POMEROY — A Pomeroy man was sentenced to 14 years behind bars after being convicted of five felony charges, including aggravated vehicular homicide, during a two-day jury trial last week in Meigs County Common Pleas Court.
Richard Barnhart Jr., 32, was found guilty of two counts of aggravated vehicular homicide, one count of vehicular manslaughter, and two counts of operating a vehicle under the influence (OVI). All of the charges related to a single incident, therefore merged for the purpose of sentencing.
The most serious offense — first-degree felony aggravated vehicular homicide — carried a mandatory minimum sentence of 10 years in prison, with a maximum of 15 years.
Judge I. Carson Crow sentenced Barnhart to 11 years on the charge of aggravated vehicular homicide, plus three years on the specification attached to the charge for prior OVI offenses.
Prosecutor James K. Stanley asked the court to sentence Barnhart to the maximum possible of 18 years in prison, citing his prior four OVI convictions, as well as the fifth offense causing the death of another individual.
“He has a long history of such behavior,” said Stanley, adding that Barnhart did not learn from his previous offenses.
Anytime a person kills another it is a serious offense Stanley told the court in asking for the maximum sentence.
Defense attorney Charles Knight stated that his client has no memory of the events of the night the crash occurred. Knight asked that Barnhart receive the minimum mandatory sentence in the case.
Several family members of both the late Jesse Carr and Barnhart, as well as friends of the men, addressed the court on behalf of Barnhart.
Carr’s father addressed the court, stating that Barnhart was like a second son to him. He asked that something positive be allowed to come from this rather than a prison sentence. Carr suggested that Barnhart be ordered to community service or go to local schools to share his story. “Prison just makes people worse,” said Carr.
Carr’s aunt had prepared a written statement which was read by Victim Advocate Theda Petrasko. The statement read in part that Carr was loyal to his friends and family, “Ride or Die as he called it.” She called the decision of both to get in the car that night a choice made by both, and something she did not condone.
All of those who spoke said that the pain of living with the fact that he killed his best friend that night was punishment enough for Barnhart. Carr’s family expressed that sending Barnhart to prison is not something that Jesse Carr would have wanted in the case.
Barnhart’s grandmother addressed the court on behalf of her grandson, stating that last week for two days the court heard a lot of negatives about him, but she wanted to share a few of his good points.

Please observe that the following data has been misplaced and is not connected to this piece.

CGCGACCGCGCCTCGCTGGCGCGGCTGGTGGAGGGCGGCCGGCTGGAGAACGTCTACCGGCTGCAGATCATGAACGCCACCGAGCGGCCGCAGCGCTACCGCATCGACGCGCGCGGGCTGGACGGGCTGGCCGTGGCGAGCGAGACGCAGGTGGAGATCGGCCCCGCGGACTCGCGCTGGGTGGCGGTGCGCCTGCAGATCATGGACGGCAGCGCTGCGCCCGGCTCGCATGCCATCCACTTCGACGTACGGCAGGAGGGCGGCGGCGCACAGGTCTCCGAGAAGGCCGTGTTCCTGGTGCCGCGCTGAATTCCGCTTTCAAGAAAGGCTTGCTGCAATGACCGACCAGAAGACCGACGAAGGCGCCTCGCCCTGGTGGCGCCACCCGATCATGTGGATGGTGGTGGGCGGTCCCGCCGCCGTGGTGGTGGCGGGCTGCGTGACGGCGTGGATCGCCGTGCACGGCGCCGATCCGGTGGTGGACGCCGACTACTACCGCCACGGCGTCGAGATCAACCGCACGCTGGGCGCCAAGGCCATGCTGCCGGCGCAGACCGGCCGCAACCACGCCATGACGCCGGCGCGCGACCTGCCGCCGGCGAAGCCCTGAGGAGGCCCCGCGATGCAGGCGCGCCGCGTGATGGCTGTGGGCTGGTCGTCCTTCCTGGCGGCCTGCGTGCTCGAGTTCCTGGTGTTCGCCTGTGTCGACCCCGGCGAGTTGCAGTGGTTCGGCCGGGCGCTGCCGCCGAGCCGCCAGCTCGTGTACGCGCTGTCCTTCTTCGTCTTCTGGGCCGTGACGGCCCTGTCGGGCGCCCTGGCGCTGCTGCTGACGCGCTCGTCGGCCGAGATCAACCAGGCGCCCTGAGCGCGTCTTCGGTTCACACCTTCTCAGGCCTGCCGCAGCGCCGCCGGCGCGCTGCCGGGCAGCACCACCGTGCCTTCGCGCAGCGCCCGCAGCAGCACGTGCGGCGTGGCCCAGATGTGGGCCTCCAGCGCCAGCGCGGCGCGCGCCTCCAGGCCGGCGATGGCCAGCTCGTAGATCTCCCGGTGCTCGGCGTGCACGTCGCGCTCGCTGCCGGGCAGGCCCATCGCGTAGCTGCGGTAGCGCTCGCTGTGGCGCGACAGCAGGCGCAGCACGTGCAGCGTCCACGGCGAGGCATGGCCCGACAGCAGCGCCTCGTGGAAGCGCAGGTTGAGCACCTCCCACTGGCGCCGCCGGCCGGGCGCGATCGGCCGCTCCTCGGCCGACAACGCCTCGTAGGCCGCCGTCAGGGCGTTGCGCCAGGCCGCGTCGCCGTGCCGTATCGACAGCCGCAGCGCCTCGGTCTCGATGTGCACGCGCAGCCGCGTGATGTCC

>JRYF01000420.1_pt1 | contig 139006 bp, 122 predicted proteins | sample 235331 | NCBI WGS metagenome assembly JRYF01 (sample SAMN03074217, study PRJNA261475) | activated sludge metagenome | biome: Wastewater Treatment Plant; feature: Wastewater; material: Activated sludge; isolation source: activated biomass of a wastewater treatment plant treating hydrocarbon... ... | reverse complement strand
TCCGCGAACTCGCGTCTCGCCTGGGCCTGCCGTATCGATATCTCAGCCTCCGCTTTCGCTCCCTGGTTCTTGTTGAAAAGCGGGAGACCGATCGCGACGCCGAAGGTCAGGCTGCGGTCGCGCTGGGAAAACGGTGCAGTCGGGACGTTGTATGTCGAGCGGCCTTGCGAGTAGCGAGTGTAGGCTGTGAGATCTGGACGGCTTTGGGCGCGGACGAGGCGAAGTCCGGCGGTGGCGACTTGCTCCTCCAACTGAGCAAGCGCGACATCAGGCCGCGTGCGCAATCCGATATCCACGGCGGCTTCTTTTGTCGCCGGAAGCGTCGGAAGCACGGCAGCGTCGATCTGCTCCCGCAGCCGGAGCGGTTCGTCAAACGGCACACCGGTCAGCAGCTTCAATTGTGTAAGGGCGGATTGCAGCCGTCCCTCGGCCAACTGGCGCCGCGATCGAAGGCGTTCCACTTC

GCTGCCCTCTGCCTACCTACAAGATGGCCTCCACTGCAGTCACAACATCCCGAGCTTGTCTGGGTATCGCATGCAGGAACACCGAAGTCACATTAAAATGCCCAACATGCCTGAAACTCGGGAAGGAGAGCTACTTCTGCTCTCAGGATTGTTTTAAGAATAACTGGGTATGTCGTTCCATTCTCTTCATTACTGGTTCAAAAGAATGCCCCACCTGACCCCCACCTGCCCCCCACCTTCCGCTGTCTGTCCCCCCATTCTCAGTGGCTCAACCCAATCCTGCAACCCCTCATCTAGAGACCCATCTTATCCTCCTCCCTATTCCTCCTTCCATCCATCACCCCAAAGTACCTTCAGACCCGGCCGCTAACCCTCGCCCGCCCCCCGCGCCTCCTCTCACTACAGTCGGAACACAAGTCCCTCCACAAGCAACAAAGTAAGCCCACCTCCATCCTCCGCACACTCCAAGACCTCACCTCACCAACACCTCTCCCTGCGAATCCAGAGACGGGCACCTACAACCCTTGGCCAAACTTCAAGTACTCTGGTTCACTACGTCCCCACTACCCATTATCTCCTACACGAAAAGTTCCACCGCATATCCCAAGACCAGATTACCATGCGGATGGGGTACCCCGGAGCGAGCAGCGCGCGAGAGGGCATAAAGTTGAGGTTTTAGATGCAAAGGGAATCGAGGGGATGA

She recalled her grandson being helpful, intelligent, a good worker and funny, but having an alcohol problem.
She said that after the first or second offense she wished there was something that would have been done as an intervention or placement in treatment, which may have kept everyone from being where they were on Monday. “Maybe we wouldn’t be here with broken hearts,” she stated.
“There are no winners here no matter how this comes out,” said the grandmother. She asked that her grandson be sentenced to something where he can get the help he needs for alcoholism.
Barnhart was indicted a year ago on the charges which stemmed from a crash that occurred on Jan. 13, 2017 on State Route 143 at Horner Hill near Harrisonville.
“The vehicle Barnhart drove veered off the roadway, struck the guardrail twice, struck several mailboxes, drove through a yard, struck a utility pole and snapped it in half, and continued on further into the yard before coming to a rest. The vehicle suffered extensive damage. The passenger of the vehicle, Jesse Carr, died as a result of the crash. Barnhart’s blood alcohol content was 0.269, which is well over three times the 0.08 legal limit in the State of Ohio. At the time of the crash, Barnhart was driving under four separate driver’s license suspensions. Additionally, Barnhart had the following prior OVI convictions: 2008 in Meigs County, 2011 in Athens County, 2015 in Meigs County, and 2015 in Warren County,” read a portion of the news release on Monday from the Meigs County Prosecutor’s Office.
Sarah Hawley is the managing editor of The Daily Sentinel.
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